This post first appeared on Derby Telegraph. Read the original article.
Tom Boulton-Lear brought long-awaited glory to the Down’ards tonight after a sensational day of Ashbourne Royal Shrovetide action.
The gym owner hammered home the leather shortly before 8.45pm at Clifton following a night of confusion, drama and suspense.
His goal followed nearly two hours of chaos as the ball went missing following a run up South Street. It followed a steady day in the town led by the Down’ards, who fought off the Up’ards at every turn.
The sleety start to Ashbourne Royal Shrovetide 2018 failed to keep the crowds at bay for the 2pm turn-up by Derbyshire Lord Lieutenant Willie Tucker.
The bumper crowd for the game’s first day made for a slow and steady start, with the ball eventually moving out of Shaw Croft and into the streets.
A break towards Madge Corner failed to gather traction and the crowds also thwarted the progress of a break towards Cokayne Avenue.
But the Down’ards kept the ball out of the Fishpond and brought play back into Shaw Croft soon enough.
As the skies began to clear, Fishpond Meadow car park became the battleground.
But any large expanse of land surrounded by such large crowds becomes a virtual amphitheatre for the hug, which becomes boxed in by the swarms of followers, smothering the game.
With the chances of breaks all but stifled the players choose to take things steady, play for time and wait until the light falls.
However, the stagnated play could only last so long. Even with huge crowds surrounding the hug, it still has the power to push through.
Slowly and steadily, a hallmark of the first section of the game, the ball made its way through Lakeside flats and settled down again for a short while.
And then it broke. It was the most convincing break so far and it made its way through the Park Avenue estate and got as far as Belper Road. Belper Road is a key battleground, with a clear path for the Down’ards, but a short and straight route for the Up’ards.
But the determined Down’ards were having none of it. With an hour to go before the 5.30pm second-ball deadline, they had managed to heave it back through Cullen Avenue and into Park Avenue.
For a game that had covered barely any distance it was getting into its stride at last, and the play was opening up as the sun came out. However, from Park Avenue it was spirited through Lakeside and back into the Fishpond Meadow overspill car park.
From here there was a short break back to Shaw Croft and we were back to square one. Play was back to where it started. It spent a good 20 minutes in the town’s main car park but it was eventually taken up through Wellington Yard and into the town centre once again, settling back in St John Street.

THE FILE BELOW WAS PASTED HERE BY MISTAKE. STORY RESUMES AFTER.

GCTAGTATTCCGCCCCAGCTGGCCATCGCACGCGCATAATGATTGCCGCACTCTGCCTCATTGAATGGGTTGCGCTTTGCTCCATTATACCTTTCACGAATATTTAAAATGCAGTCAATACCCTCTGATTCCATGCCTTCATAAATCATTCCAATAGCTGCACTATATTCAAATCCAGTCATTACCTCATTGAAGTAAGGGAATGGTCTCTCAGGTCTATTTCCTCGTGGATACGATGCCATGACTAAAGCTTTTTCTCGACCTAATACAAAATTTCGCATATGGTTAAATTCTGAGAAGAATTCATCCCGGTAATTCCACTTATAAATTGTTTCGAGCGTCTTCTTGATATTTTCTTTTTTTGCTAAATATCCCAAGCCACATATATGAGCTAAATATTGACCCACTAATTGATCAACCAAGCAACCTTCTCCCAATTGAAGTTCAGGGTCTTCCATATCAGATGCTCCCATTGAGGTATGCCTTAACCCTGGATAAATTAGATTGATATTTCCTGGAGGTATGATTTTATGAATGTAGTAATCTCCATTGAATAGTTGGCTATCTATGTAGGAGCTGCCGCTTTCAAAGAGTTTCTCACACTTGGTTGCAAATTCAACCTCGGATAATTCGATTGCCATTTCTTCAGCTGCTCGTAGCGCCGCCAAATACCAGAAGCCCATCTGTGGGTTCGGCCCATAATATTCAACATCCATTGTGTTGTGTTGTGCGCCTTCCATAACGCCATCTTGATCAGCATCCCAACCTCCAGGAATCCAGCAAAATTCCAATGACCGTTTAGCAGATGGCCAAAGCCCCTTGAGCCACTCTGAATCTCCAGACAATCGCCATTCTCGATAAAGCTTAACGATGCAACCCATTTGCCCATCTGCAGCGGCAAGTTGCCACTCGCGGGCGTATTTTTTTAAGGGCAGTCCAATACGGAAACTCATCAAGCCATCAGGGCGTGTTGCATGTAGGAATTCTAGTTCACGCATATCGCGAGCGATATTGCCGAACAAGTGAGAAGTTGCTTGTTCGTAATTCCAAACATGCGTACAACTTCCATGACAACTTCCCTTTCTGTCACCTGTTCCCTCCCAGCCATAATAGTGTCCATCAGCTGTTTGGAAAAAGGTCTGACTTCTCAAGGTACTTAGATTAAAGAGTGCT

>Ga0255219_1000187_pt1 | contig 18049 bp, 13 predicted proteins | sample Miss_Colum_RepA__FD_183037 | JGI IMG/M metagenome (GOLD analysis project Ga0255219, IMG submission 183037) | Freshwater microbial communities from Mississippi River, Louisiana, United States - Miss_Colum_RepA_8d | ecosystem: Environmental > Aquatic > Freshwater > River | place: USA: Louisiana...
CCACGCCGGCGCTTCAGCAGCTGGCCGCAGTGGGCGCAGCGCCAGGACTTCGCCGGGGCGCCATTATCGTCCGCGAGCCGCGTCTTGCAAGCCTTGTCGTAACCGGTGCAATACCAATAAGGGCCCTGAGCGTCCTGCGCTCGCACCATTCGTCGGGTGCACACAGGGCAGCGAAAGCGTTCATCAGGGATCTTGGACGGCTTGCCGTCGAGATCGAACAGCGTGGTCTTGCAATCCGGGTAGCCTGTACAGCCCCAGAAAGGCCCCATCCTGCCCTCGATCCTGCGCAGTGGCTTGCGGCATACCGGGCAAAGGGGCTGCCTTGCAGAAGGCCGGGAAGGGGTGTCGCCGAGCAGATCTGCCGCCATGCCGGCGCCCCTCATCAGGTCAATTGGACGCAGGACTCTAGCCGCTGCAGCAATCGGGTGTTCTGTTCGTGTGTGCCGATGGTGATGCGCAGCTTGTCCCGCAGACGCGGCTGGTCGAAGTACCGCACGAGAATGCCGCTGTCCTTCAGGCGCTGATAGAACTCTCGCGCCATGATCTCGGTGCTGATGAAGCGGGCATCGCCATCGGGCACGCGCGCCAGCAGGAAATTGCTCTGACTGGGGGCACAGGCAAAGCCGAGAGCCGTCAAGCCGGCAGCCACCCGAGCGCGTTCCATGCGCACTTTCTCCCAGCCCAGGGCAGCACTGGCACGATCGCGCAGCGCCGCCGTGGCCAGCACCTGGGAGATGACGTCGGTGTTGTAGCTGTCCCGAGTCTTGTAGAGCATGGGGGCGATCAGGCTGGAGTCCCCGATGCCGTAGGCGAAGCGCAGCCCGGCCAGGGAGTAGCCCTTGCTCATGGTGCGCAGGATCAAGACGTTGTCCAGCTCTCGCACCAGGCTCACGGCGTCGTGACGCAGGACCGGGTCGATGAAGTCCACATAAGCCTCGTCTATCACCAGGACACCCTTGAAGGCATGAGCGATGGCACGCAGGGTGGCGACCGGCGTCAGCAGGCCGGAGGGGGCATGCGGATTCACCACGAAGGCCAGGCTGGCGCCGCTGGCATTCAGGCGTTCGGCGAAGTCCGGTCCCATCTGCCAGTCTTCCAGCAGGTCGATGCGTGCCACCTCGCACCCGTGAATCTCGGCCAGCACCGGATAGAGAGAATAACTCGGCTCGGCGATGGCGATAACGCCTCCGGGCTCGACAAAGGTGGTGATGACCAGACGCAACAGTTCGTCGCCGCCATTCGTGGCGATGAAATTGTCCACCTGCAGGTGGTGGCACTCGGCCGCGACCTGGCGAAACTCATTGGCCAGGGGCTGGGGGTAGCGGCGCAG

(Image: Courtney Groom)
The Down’ards were pushing hard and almost made it to the Dig Street junction, but a break snatched it away – back to Shaw Croft. Full circle once again.
By the time darkness had fallen and the 5.30pm cut-off for a second ball had passed, play had stagnated again.
Darkness had properly set in when the players finally managed their most convincing break of the game so far – with the ball spirited away by Down’ards to Sainsbury’s, via Compton.
It spent a long time in its second of two car park stop-offs, but play had clearly woken up and by 6.40pm the ball had been whisked off to Compton, before settling in Station Street, near to Compton social Club. The next phases of the game seemed to happen quickly, at least compared to the hours of stagnant play that had gone before.
The hug had moved its way to South Street when the turning point came. Dummy breaks popped up to try to scatter the crowd and this tactic worked.
But shortly after the confusion began, it turned into a complete mystery. The ball had vanished.
The rumour mill went into overload. Social networks were buzzing with stories of breaks, runs and even goals.
But after the dust had settled and the crowd had dispersed it became clear that neither of the goals had been visited by a runner. In fact the runner who, we all assumed, had taken the ball was nowhere to be seen.
The new Shrovetide rules state a ball cannot go missing for more than two hours, which generated a two-hour deadline for whoever had snatched the ball – so if they were sitting on it somewhere, the clock was ticking. Meanwhile, at least 100 followers had hot-footed it to Clifton Mill, in the hope they’d see a Down’ard arrive and a few headed to Sturston.
But that moment took its time coming. It wasn’t until shortly after 8.40pm that the players emerged in the river, with Tom Boulton-Lear being the one to take the glory and set the score at 1-0 to the Down’ards.
Reporting team: Gareth Butterfield, Joshua Stokes, Lizzy Butterfield. And journalism students from the University of Derby, including Chloe Astbury, Courtney Groom, Anna Williams, Ross Barnett, Alex Patrick-Smith and Dominic Marius-Markham
Photography by Leigh Hemsil, Michael Hope-Smith
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